The number of common birds in the Czech Republic continues to decline, according to the annual report on the environment for 2015. The report suggests diminished biodiversity and modern intensive farming methods are among the main factors behind the trend. The total number of birds in the Czech Republic has dropped by nearly six percent since 1982, with farmland species down by over 30 percent.
“The situation is serious, but we have to know that the figure we are talking about concerns the most common bird species. It is not about all the bird species in the Czech Republic, it is about the most common species, which in fact cover about 95 percent of the total bird population. So we are talking about decline of the most numerous species, which is s something different from species being threatened by extinction.”
Can you be more specific? Which species are we talking about?
“Just to give a few examples, the species we are talking about are sparrows, starling, skylarks, lapwings. They are the most common species we used to meet every day but nowadays it is increasingly less common to come across these birds, at least in such numbers as in the past.”
What are the main causes behind this trend? Is it mainly climate change or the way we manage farmland?
“Climate change is definitely part of the story, but in case of the Czech Republic, climate change plays quite a strange role. We see the Nordic, or cold-loving species, declining or disappearing, because they move further north but at the same time we are getting more and more species from the south. But the more serious threat, at least at the moment, is the use of land and specifically the way we manage farmland.”
That is indeed true, because according to the report, farmland birds show the most rapid decline, over 30 percent. What are the main reasons?
“In simple words, it is intensification of agriculture, which mean increased use of pesticides and industrial fertilizers. It also means big homogenous fields with single crop. Such a unified can host only a few species, if any.
“It also means increased effectivity of agricultural techniques, so the landscape is getting more homogenous, not only in space, but also in time. In the past the harvest would take several weeks because the tools were not so effective. Nowadays, everything is harvested at once and the birds are losing their habitats, their shelters and their resources.
“And then, in case of our country, we should also take into account the recent history. After 1989 the former socialistic agriculture almost collapsed and at the time, we witnessed recovery of many farmland species. Nowadays, when agriculture becomes more intensified, especially in the most productive areas, like in the lowlands, we see another decline.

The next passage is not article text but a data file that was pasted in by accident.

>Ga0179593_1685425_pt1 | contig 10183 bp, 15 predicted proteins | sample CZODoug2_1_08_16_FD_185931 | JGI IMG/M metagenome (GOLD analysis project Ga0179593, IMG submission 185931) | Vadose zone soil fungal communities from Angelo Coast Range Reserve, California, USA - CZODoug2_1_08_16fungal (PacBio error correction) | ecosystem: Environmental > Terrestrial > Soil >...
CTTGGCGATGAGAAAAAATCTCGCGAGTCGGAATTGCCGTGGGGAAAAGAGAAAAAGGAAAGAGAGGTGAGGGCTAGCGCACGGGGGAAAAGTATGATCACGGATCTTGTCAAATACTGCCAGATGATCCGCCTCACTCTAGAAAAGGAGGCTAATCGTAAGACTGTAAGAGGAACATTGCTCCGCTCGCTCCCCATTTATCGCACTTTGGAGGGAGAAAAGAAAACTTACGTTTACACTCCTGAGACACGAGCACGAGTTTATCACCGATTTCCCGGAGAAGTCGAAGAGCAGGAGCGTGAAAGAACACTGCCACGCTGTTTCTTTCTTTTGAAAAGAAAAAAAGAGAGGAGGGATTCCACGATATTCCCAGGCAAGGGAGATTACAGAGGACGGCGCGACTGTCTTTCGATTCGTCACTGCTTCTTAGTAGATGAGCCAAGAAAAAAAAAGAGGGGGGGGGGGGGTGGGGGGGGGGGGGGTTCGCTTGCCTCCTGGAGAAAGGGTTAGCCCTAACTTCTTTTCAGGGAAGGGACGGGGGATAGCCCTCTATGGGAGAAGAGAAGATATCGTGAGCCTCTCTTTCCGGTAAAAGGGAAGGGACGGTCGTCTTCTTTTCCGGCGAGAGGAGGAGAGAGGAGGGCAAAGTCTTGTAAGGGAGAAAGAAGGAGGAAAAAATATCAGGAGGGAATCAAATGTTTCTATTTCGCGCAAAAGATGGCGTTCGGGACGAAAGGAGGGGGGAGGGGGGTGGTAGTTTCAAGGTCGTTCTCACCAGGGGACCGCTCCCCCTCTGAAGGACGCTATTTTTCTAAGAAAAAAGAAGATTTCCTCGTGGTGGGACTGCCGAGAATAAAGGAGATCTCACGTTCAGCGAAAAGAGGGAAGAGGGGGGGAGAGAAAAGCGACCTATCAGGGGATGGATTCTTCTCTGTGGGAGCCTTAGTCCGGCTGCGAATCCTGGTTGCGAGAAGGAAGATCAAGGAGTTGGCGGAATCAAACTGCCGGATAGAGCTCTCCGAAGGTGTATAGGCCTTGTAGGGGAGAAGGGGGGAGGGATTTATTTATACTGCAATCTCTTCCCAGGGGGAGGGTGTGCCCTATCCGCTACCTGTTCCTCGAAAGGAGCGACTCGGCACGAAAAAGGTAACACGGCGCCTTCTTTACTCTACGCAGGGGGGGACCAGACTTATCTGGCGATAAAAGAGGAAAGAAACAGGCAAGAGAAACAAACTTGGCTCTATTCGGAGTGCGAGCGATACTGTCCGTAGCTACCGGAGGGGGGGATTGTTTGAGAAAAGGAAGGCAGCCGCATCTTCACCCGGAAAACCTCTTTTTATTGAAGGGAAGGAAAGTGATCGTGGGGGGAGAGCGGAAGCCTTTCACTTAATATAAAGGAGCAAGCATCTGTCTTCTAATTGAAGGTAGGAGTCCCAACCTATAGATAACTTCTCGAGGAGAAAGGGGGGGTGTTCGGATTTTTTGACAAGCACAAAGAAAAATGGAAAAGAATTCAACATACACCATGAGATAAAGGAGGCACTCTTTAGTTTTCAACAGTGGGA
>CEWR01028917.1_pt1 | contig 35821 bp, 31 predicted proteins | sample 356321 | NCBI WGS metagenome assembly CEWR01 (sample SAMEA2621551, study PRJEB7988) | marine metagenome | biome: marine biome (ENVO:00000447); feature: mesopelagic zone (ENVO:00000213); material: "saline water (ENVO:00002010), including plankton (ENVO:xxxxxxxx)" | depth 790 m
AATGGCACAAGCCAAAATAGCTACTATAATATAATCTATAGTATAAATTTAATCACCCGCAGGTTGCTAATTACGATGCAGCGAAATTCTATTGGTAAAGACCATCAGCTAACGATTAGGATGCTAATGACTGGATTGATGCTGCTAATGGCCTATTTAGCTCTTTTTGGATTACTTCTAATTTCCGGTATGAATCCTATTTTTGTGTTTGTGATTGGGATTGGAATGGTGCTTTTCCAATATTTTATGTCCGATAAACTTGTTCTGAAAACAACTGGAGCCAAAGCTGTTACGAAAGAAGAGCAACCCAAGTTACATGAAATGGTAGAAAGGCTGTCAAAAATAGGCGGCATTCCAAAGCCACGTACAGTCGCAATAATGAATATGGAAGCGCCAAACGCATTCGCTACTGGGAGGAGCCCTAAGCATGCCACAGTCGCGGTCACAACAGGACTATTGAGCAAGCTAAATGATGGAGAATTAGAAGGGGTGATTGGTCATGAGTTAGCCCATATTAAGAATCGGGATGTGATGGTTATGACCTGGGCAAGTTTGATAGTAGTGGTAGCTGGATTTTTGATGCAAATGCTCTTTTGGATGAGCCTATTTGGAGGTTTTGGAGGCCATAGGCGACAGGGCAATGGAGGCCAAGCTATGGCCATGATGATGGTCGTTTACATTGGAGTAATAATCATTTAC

“At the same time, however, we see some increase, probably only temporal, of species typical for grassland, because arable land in the higher altitudes were converted to the grassland and some species benefit from that. So the picture is far from black and white, but agriculture intensification really is the main threat for birds in the Czech Republic.”
And would you say that this problem only concerns the Czech Republic, or does it concern the whole of Europe?
“It concerns the whole of Europe. In in many European countries the situation is even worse. Especially on the EU level we see an even faster decline in farmland birds, up to 50 percent compared with the 1980s.”
Can a further decline be prevented? And does the Czech Society for Ornithology propose any measures to the government to slow down this trend?
“Yes, the decline can be and should be stopped, but the question is how. The way we manage the landscape is much more difficult for nature conservation than for instance protecting a single species against persecution. Changing the agriculture practices requires changing the system of subsidies. The Czech Republic as part of the EU benefits from the common agriculture, which means the common agriculture policy would have to change.”
Does the decline in the number of birds have consequences not he environment?
“This is an interesting question. Why should we be concerned about the decline and about what we are losing. I must admit this is part of a research area where we still expect big development. Nowadays, we call it ecosystem services. In other words, the services birds provide to us humans.
“And there are some examples that who’s how birds can be beneficial to people. They can, in some cases, control the level of pests, but in most cases, it is quite difficult to put the exact value on their meaning. An increasing number of studies conclude that people in areas with more birds, in areas with better biodiversity are healthier.”
The Czech Society for ornithology has been monitoring the number of birds for decades. How do you carry out the monitoring?
“There are of course many surveys, not just one. In principle, it is a typical example of a so-called citizen science, which is very trendy these days. Ornithology has a big advantage that there are a lot of people who love birds.
“A lot of people can identify birds in the fields and at the same time, these people are keen to perform field research and monitor birds according to standardized methodology, at a specific time of the year and day.
“For instance in the Czech Republic they go to the same selected points, year by year and spring by spring, and at each point they count all the birds they can see or hear the time space of five minutes. So this is, very briefly, how we do it. What we need is an army of skilled and motivated birdwatchers and we are lucky to have them.”
Economist Tomáš Sedláček: A positive look at the coronavirus crisis
Country’s leading epidemiologist makes U-turn on strategy of herd immunity
Fall in coronavirus reproduction number shows efficacy of strict measures
How is coronavirus affecting Prague’s real estate market?
Prague’s public transport vehicles get anti-viral coating